Asked how he somehow gained the strength to free his father from being crushed by a car, little J.T. Parker has a ready answer.
Now the 8-year-old Idaho boy is being honored for his Herculean efforts. Last week, the American Red Cross of Greater Idaho presented J.T. with one of its
11 “East Idaho Real Heroes” awards for 2017.
It happened last summer while Stephen Parker and his sons, J.T. and 17 year-old Mason, were working on a Toyota Prius at their home in Sugar City, Idaho, according to EastIdahoNews.com.
Mason had gone inside after cutting his hand, and when Stephen went to adjust an axle, the car collapsed on him. J.T was the only one around who could hear him.
“I yelled to J.T. on the other side of the car, ‘Jack it up quick! Jack it up quick!'” Stephen recalled. “I couldn’t move at all. I was totally trapped, and then I passed out. It was all in his hands, and I thought, ‘This is it. There’s no way he can jack up this car because it took my 17-year-old son and I both to jack it up the first time.'”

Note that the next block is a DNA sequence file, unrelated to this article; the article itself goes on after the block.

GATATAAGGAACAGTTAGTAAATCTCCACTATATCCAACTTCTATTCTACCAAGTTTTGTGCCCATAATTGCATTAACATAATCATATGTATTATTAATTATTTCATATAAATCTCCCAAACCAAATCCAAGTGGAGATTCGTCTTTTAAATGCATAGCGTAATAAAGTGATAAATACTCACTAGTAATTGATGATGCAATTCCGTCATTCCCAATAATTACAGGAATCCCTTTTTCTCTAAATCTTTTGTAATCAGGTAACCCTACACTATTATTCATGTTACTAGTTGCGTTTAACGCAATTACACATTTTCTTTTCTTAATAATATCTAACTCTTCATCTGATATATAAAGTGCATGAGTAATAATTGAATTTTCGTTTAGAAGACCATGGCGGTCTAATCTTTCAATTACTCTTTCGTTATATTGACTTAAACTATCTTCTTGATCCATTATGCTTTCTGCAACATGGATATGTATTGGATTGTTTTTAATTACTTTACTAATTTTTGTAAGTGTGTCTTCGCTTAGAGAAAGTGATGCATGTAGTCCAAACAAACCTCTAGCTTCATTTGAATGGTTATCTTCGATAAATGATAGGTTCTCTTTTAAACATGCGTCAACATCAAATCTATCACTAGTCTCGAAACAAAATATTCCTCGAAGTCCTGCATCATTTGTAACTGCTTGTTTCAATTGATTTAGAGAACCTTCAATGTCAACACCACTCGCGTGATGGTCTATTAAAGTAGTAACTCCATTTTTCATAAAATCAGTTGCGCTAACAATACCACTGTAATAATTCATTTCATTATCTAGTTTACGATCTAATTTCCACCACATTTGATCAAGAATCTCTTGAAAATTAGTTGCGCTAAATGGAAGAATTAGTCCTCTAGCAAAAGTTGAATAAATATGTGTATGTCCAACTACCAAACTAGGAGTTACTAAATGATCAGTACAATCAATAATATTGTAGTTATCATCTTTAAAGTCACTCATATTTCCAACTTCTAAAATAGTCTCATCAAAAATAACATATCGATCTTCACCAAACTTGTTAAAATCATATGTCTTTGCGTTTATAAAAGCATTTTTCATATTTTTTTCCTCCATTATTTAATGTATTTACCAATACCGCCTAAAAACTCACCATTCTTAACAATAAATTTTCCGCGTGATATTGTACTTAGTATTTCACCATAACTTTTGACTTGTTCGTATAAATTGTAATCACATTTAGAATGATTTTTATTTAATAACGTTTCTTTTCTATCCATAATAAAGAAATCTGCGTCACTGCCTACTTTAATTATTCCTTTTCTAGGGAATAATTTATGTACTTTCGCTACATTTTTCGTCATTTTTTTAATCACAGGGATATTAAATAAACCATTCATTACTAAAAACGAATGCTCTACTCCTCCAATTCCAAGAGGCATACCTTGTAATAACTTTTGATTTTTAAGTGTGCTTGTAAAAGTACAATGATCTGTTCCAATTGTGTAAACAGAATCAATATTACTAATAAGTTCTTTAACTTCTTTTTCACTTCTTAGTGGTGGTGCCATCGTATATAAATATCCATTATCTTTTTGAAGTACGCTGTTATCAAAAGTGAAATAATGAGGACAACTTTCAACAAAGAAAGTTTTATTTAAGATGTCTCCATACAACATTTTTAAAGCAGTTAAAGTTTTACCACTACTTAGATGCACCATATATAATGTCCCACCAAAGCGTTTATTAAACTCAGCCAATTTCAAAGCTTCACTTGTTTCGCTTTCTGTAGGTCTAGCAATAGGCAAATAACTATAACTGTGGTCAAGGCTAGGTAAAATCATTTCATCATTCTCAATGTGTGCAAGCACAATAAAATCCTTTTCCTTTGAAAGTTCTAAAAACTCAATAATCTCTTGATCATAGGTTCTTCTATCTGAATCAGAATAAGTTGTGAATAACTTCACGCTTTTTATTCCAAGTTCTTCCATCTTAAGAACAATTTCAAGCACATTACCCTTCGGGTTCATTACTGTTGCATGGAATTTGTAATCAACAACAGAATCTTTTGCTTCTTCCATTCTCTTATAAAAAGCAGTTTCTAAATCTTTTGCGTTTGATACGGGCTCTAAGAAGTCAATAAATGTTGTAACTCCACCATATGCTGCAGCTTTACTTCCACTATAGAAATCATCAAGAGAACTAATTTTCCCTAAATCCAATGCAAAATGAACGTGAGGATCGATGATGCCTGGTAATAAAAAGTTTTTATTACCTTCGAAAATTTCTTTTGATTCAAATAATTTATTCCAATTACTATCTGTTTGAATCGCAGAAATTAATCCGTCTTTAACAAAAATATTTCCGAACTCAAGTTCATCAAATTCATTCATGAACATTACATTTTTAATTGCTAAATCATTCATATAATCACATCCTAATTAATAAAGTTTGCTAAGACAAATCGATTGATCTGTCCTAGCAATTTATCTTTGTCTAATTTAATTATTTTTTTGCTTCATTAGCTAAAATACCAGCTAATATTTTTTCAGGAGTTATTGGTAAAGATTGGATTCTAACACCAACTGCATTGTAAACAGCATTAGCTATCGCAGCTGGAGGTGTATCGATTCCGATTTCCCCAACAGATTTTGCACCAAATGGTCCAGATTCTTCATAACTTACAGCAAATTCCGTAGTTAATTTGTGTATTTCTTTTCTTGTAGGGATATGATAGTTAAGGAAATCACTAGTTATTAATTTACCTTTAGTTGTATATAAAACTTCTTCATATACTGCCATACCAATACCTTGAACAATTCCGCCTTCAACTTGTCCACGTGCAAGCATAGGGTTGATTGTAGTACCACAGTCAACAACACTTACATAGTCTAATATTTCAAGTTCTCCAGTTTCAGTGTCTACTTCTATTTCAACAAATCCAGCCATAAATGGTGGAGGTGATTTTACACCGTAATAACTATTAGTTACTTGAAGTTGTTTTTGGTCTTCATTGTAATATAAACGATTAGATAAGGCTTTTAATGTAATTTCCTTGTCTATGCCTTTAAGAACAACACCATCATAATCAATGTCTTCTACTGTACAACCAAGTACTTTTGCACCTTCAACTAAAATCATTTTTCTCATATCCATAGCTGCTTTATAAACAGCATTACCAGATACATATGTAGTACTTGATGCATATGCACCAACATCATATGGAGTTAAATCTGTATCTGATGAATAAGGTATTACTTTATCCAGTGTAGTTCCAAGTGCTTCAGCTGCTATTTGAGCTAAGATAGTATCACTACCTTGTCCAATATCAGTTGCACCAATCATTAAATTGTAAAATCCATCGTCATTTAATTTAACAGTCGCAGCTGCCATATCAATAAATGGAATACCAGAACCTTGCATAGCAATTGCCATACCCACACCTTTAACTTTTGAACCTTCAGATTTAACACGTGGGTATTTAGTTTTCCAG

But that wasn’t going to stop J.T. from trying.
After adjusting the car jack, J.T. began jumping up and down on the jack’s handle. And even though he only weighs 50 pounds, the car began to slowly rise off of his father.
After jacking the car up, J.T. ran to get Mason, who called 911.
In the 911 call recording, Mason can be heard telling his father that he needs to keep breathing.
“I know it hurts, but you gotta do it,” Mason urges. “Breathe! Breathe! Breathe!”
“I can’t,” his father responds.
Stephen Parker was in critical condition when a helicopter flew him to Eastern Idaho Regional Medical Center. He had 13 broken ribs, but no internal damage.
Once they’d returned from the hospital, Stephen asked J.T. to try to jack up the car once more. But the boy didn’t have the superhuman strength anymore.
When asked how he did it, J.T. responded, “Angels.”
“This whole thing is a miracle. There’s no other way to describe it,” said the boys’ mother, Jodi Parker. “There’s no way that little boy could have done that. I just felt that it was a responsibility we now have to tell people that miracles still exist.”